Strong shear lines that originate in the flow around the wind farm cannot be captured by mesoscale models. The strong horizontal shear, observed at the GW wind farm at the southern edge oriented parallel to the impinging flow, has a horizontal extent of ≈2 km. Following Skamarock (2004), realistic solutions only exist for processes having 7 times the grid size. Consequently, the horizontal shear with the associated TKE cannot be represented by mesoscale models. However, in the simulation for case study II, one could think that the model is able to present the shear line at the southern edge, when considering only the TKE. Both the simulation and the observation show a TKE maximum at the southern edge of the wind farm. However, the peak in the observations was associated with the horizontal wind shear. In the model, the GW wind farm extends more to the south than in reality; hence, the TKE peak in the simulations is associated with the TKE source of the WFP and not with the horizontal shear.
The WFP's TKE source possibly introduces too much TKE on the upwind edge of a wind farm. Although the simulations did not capture the atmospheric background in case study I, we noticed an important difference between the simulated and observed TKE. In the observations, the TKE over the wind farms increased as the flow penetrated through the wind farms (Fig. 10a), whereas the model added the most TKE at the upwind side of the wind farm. The amount of TKE added to the model depends on the wind speed, number of wind turbines and CTKE (see Eq. 1). Therefore, the added TKE is highest at the locations with the highest wind speeds within the farm, that is, at the front row of the wind farm. Of course, if the front row is associated with a high wind turbine density, the WFP also adds the most TKE at the upwind side of the wind farm. In case study I, wind turbine density is high, with up to five turbines per grid cell at the western edge of the wind farms (Fig. 2a). Additionally, we had southwesterly winds exposing the western edge of the wind farms to the highest wind speeds (Fig. 7a). Consequently, the simulated TKE has a maximum at the upwind side that was not observed in the aircraft measurements (Figs. 9a, 10a). However, without a TKE source, the deceleration was too low compared to the observations, especially when horizontal grids are larger than or equal to 5 km. The recommendations given here are based on one case study and might have to be adapted for wind farms of a different size.
The uncertainty of our simulations for case study II, introduced by the estimated thrust and power coefficients, is smaller than the effect of changing either the horizontal resolution or disabling the TKE source of the WFP of Fitch et al. (2012). Therefore, our sensitivity experiments conducted for case study II give useful and general recommendations for offshore wind farm simulations under stable conditions.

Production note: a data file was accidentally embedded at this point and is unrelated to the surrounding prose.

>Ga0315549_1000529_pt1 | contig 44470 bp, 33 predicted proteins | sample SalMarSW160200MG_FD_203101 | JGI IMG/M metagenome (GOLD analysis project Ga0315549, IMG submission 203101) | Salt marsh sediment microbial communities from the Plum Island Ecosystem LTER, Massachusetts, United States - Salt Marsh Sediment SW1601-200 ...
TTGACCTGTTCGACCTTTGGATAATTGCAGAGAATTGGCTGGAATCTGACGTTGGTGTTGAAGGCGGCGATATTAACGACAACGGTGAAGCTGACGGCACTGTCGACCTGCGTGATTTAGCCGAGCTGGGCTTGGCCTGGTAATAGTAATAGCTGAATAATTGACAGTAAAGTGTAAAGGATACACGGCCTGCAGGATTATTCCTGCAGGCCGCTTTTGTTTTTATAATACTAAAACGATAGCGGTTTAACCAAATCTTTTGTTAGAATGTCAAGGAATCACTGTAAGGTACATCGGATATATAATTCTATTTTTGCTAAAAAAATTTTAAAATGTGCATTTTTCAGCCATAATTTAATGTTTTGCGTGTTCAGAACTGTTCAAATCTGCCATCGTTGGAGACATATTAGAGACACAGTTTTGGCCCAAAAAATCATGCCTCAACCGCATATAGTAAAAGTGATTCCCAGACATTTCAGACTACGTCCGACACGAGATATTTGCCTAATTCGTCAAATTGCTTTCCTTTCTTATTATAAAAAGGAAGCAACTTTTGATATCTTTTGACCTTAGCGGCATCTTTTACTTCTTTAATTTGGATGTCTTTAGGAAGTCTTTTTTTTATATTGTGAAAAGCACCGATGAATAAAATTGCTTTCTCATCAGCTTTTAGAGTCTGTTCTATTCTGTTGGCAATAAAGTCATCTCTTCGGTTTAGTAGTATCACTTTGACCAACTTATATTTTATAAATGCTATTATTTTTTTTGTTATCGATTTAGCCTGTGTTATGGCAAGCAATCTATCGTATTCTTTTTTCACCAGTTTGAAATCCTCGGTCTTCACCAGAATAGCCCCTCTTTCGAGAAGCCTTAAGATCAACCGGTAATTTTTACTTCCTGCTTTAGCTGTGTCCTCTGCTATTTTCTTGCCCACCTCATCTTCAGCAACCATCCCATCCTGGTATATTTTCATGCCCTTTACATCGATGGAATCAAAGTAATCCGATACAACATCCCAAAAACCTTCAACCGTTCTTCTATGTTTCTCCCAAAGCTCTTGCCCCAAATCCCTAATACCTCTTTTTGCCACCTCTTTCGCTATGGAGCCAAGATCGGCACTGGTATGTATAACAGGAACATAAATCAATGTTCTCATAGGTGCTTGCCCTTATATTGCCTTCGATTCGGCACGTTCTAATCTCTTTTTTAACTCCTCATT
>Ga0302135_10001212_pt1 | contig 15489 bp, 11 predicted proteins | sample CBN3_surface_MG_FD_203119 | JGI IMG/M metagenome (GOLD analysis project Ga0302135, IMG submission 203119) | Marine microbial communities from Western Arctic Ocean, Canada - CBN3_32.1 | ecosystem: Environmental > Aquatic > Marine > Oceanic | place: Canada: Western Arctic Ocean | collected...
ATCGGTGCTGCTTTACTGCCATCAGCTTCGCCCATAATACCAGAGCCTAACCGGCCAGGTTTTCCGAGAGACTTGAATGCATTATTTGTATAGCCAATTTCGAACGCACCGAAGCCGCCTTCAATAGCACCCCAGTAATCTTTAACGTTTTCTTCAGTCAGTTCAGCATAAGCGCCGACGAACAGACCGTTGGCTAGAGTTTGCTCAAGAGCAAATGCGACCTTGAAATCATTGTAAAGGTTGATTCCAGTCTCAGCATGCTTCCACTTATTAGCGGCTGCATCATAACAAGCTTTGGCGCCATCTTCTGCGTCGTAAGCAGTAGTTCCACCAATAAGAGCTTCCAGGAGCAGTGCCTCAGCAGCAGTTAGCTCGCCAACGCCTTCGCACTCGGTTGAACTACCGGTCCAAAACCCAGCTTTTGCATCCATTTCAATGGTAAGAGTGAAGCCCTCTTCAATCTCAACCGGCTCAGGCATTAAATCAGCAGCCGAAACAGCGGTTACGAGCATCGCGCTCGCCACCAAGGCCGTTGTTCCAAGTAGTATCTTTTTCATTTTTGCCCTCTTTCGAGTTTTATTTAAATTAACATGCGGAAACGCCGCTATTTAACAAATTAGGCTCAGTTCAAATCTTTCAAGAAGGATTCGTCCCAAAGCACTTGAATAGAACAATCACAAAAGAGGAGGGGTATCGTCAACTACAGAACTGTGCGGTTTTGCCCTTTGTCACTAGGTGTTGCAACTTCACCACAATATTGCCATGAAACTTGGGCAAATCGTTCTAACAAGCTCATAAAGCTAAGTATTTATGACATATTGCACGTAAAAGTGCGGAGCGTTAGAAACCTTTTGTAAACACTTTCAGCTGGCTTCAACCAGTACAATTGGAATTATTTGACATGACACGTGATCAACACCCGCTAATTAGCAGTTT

Using airborne measurements of wind speed and turbulent kinetic energy near offshore wind farms, we evaluate the wind speed and turbulent nature of the wind farm wakes as well as the parameterization of those wind farm wake effects enabled by the Weather Research and Forecasting Model (WRF) wind farm parameterization (WFP) of Fitch et al. (2012). Our study considered three cases at two different sites. Three case studies were all characterized by stable conditions. During two case studies, the marine boundary layer was highly influenced by the land upwind, resulting in deviations between observation and simulations. However, during one case study, the impinging flow was coming from the west, resulting in an inflow unaffected by any land. Hence, the WRF model represented the state of the atmosphere in the vicinity of the wind farms reasonably well. That allowed us to perform sensitivity studies in terms of horizontal and vertical resolution. Additionally, we investigated the effect of the TKE source of the WFP of Fitch et al. (2012) on the MABL as well as the option of advecting TKE in the boundary layer scheme of WRF. These are our main findings:
We recommend using the TKE source of the WFP of Fitch et al. (2012) for offshore wind farm simulations under stable conditions, especially for simulations having a horizontal grid coarser than or equal to 5 km. However, we notice that the WFP adds too much TKE at the upwind side of a wind farm. We observed during two case studies that the TKE over the wind farms increased with the path of the air through the wind farm, meaning that the TKE is higher at the downwind side of a wind farm than on the upwind side. In contrast, the WFP simulated the highest TKE at the upwind side of the wind farm associated with the highest wind speeds and wind farm density at the front row turbines. Nevertheless, the wind speed deficit is underestimated with disabled TKE source. Therefore, we suggest using the TKE source for stable conditions.
Simulations using the WFP of Fitch et al. (2012) using a grid size of ≈15 km or more underestimate the impact of wind farms on the MABL under stable conditions, regardless of the mode of the TKE source. Given the fact that the impact of offshore wind farms is largest during stable conditions, we suggest that climate simulations assessing the impact of offshore wind farms should use a horizontal grid on the order of 5 km or finer. This horizontal resolution is difficult to achieve for global simulations but feasible for regional climate and weather simulations.